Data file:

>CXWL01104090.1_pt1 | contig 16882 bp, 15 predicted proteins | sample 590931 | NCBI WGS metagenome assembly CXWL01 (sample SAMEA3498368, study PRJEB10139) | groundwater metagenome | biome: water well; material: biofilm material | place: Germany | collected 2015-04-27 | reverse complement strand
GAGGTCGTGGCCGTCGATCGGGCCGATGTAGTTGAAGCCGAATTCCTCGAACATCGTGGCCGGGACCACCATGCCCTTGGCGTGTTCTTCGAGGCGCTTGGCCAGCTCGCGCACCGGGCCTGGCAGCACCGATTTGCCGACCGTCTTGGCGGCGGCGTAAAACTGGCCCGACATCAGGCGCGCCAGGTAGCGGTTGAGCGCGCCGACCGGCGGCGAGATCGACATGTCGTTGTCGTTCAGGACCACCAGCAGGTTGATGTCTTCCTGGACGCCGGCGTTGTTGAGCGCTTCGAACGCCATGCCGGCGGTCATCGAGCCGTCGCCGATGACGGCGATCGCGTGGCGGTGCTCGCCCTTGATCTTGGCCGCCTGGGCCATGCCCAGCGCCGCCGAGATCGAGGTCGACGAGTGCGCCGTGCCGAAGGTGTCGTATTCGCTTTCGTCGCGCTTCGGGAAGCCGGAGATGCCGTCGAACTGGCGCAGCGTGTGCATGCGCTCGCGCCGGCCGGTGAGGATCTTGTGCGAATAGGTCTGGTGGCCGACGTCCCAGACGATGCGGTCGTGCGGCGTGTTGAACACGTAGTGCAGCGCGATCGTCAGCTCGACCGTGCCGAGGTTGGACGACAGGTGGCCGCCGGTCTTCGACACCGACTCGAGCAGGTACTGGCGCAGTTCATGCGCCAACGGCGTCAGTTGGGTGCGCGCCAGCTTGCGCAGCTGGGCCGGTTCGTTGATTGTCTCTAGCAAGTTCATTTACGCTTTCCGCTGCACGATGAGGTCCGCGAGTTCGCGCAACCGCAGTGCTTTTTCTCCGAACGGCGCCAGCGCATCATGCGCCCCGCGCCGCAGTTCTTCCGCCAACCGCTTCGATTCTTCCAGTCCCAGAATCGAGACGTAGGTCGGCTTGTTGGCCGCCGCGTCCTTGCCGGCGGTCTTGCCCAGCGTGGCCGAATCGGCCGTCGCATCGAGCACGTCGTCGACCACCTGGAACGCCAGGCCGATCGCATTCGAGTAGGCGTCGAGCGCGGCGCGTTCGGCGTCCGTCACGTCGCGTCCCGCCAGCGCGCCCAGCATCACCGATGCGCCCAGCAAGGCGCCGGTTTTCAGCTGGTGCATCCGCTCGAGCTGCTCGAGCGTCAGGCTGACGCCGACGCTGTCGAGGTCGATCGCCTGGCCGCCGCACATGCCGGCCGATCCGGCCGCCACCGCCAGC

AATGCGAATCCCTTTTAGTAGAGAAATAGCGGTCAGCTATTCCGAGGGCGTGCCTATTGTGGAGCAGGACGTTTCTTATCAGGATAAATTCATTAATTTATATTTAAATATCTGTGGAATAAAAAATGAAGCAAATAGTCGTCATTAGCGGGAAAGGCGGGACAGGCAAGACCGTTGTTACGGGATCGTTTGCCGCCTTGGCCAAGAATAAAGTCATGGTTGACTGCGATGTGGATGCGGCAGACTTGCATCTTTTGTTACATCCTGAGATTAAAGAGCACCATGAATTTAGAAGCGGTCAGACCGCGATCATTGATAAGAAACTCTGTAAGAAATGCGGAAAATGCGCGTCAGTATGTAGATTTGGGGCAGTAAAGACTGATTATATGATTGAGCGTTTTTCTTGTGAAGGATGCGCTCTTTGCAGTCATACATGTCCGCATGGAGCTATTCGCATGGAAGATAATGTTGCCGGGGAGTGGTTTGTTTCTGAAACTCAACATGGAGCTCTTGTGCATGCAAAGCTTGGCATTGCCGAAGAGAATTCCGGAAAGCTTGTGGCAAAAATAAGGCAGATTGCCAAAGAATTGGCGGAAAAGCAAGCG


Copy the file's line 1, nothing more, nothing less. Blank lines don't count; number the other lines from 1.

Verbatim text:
>CXWL01104090.1_pt1 | contig 16882 bp, 15 predicted proteins | sample 590931 | NCBI WGS metagenome assembly CXWL01 (sample SAMEA3498368, study PRJEB10139) | groundwater metagenome | biome: water well; material: biofilm material | place: Germany | collected 2015-04-27 | reverse complement strand